In a particular case, an appellate court may find a petition challenging a ruling of the trial court to be untimely even though it is filed within the time for taking an appeal, as, for example, when the petition is filed shortly before trial, yet several days or even weeks after the adverse ruling. Consequently, the better practice is to include in the petition a description of the circumstances constituting good cause for a delay, although the amended rule mandates such a showing only when the petition is filed beyond the time for taking an appeal from the ruling.
To determine whether the circumstances warrant the appellate court’s accepting a petition filed beyond the presumptively reasonable time established in this rule, the court should weigh factors such as the prejudice to the petitioner of the court’s not accepting the petition and the prejudice to the opposing party of the court’s accepting it; the impact on the timely administration of justice in the trial court; and whether the appellate court has pending before it other proceedings relating to the same action, and as to which the jurisdiction of the appellate court is unchallenged.
This amendment also requires that the statement of the reason why the writ should issue include citations to the authorities and the statutes relied on.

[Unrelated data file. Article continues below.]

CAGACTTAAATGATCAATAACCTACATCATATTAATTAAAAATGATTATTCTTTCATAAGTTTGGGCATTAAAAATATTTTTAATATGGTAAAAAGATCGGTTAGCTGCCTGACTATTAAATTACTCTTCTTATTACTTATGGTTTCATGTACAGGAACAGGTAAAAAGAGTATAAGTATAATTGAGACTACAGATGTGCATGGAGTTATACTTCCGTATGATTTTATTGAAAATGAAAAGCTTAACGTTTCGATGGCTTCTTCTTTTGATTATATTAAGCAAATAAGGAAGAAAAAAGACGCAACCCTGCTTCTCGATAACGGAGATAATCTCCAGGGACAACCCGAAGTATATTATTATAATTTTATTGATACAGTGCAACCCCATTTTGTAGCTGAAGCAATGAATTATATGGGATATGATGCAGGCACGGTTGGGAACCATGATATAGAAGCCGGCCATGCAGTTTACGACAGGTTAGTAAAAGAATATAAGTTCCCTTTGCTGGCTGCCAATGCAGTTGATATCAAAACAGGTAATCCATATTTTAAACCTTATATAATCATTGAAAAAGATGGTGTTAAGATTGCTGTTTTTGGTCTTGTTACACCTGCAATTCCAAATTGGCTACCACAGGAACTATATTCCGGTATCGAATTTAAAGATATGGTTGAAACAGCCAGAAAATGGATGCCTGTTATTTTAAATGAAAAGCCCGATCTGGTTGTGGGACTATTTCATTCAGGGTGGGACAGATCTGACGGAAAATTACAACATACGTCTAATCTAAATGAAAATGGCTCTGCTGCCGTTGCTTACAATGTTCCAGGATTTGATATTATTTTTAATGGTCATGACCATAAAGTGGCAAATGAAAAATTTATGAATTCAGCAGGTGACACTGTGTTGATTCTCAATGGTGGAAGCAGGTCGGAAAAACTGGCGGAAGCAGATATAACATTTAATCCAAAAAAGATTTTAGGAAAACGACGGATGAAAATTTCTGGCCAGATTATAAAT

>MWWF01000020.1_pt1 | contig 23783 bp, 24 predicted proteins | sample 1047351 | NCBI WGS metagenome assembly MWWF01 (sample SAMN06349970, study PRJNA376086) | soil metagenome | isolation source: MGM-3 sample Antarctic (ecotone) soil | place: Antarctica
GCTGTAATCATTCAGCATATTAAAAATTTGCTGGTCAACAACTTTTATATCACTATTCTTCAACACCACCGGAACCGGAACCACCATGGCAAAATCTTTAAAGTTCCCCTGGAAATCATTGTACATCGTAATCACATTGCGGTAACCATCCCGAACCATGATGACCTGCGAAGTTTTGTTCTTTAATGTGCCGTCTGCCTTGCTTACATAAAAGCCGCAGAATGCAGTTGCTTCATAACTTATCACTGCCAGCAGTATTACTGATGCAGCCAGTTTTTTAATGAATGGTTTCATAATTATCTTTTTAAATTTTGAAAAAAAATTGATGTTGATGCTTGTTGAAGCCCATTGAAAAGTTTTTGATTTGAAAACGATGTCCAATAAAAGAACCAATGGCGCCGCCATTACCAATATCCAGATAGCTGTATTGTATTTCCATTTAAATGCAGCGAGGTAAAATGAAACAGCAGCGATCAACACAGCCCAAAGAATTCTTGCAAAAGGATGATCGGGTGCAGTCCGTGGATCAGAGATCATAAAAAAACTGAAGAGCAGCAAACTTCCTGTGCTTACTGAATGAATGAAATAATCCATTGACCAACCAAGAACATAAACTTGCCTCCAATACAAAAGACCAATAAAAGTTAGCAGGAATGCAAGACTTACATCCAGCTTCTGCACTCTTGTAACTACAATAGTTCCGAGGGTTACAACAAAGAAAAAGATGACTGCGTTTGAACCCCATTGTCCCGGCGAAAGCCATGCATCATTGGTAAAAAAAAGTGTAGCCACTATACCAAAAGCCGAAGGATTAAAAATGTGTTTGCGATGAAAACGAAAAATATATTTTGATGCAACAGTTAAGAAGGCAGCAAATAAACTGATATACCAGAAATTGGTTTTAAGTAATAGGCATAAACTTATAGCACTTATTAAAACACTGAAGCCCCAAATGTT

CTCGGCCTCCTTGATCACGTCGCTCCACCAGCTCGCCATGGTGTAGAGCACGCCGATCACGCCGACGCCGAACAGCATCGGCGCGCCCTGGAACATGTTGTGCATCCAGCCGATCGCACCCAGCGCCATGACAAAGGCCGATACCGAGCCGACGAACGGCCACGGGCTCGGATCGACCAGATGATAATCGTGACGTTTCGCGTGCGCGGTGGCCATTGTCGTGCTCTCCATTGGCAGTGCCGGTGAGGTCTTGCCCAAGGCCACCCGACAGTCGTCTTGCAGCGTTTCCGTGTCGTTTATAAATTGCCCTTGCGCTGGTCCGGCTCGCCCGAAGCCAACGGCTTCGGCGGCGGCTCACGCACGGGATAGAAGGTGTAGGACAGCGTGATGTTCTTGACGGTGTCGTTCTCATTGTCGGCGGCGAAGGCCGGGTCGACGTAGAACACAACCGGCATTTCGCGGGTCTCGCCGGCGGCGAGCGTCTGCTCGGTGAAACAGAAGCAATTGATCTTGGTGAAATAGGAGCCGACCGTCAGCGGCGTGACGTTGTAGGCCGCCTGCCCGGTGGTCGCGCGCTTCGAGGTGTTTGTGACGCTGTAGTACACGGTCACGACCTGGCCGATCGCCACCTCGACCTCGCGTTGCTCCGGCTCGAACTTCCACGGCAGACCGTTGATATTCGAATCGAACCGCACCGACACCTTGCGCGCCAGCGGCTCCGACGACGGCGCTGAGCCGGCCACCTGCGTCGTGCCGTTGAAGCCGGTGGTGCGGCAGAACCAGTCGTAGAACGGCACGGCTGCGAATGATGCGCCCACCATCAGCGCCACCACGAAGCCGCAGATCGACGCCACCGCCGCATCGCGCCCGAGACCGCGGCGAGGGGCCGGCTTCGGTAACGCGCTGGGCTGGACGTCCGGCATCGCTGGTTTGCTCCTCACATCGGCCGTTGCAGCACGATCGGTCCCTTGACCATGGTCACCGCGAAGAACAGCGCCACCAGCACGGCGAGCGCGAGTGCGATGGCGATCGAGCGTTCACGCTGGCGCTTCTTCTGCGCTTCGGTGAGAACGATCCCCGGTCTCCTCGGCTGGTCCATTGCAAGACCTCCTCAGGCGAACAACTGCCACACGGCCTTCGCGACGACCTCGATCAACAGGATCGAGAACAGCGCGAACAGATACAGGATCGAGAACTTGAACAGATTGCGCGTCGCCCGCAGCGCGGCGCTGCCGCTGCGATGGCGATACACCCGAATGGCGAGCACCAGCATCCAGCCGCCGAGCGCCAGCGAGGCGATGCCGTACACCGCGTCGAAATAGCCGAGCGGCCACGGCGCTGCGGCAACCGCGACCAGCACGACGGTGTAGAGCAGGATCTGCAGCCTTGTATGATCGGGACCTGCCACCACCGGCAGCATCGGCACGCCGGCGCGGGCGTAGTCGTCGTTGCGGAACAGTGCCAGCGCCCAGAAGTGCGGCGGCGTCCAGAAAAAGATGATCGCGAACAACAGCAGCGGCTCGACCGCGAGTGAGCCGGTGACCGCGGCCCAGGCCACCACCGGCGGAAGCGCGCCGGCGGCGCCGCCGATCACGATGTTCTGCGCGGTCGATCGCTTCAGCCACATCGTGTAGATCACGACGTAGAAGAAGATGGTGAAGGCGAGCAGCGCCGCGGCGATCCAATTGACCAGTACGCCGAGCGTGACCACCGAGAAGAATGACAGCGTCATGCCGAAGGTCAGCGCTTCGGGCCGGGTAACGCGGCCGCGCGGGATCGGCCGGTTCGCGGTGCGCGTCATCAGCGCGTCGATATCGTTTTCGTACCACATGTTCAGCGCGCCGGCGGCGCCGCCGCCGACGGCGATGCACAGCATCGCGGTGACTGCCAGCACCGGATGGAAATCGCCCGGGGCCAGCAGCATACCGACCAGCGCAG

The amendment to subsection (e)(4) replaces the reference to Rule 20, Temporary Alabama Rules of Criminal Procedure, with a reference to Rule 32, Alabama Rules of Criminal Procedure. The amendment also deletes the suggestion that contempt order and workers’ compensation cases can be reviewed by certiorari. Review of contempt orders is by appeal. See Baker v. Heatherwood Homeowners Ass’n, 587 So. 2d 938 (Ala. 1991). Effective July 1, 1994, Rule 33, Alabama Rules or Criminal Procedure, was amended to apply only to contempts arising out of criminal cases. Contempts arising out of civil cases are governed by Rule 70A, Alabama Rules of Civil Procedure. Also, pursuant to Act No. 92-537, § 26, Ala. Acts 1992 (codified at § 25-5-81(e), Ala. Code 1975), review of workers’ compensation cases by the Court of Civil Appeals is by appeal, rather than by certiorari.